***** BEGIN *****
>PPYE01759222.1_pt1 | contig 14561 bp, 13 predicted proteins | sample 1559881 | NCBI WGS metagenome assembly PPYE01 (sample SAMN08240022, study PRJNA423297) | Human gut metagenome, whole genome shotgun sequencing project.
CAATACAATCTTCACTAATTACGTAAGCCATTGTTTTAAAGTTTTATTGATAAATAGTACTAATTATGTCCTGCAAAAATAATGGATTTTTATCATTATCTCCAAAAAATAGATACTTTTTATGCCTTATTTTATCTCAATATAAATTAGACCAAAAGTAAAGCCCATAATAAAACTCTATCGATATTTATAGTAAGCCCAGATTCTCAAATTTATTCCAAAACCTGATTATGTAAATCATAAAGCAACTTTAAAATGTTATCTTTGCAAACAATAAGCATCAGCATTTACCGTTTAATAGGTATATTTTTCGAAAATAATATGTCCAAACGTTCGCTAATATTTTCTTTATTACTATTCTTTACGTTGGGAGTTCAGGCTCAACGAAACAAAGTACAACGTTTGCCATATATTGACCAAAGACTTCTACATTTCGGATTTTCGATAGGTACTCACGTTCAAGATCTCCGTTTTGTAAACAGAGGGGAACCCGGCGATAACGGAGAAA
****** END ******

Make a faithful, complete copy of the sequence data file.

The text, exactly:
>PPYE01759222.1_pt1 | contig 14561 bp, 13 predicted proteins | sample 1559881 | NCBI WGS metagenome assembly PPYE01 (sample SAMN08240022, study PRJNA423297) | Human gut metagenome, whole genome shotgun sequencing project.
CAATACAATCTTCACTAATTACGTAAGCCATTGTTTTAAAGTTTTATTGATAAATAGTACTAATTATGTCCTGCAAAAATAATGGATTTTTATCATTATCTCCAAAAAATAGATACTTTTTATGCCTTATTTTATCTCAATATAAATTAGACCAAAAGTAAAGCCCATAATAAAACTCTATCGATATTTATAGTAAGCCCAGATTCTCAAATTTATTCCAAAACCTGATTATGTAAATCATAAAGCAACTTTAAAATGTTATCTTTGCAAACAATAAGCATCAGCATTTACCGTTTAATAGGTATATTTTTCGAAAATAATATGTCCAAACGTTCGCTAATATTTTCTTTATTACTATTCTTTACGTTGGGAGTTCAGGCTCAACGAAACAAAGTACAACGTTTGCCATATATTGACCAAAGACTTCTACATTTCGGATTTTCGATAGGTACTCACGTTCAAGATCTCCGTTTTGTAAACAGAGGGGAACCCGGCGATAACGGAGAAA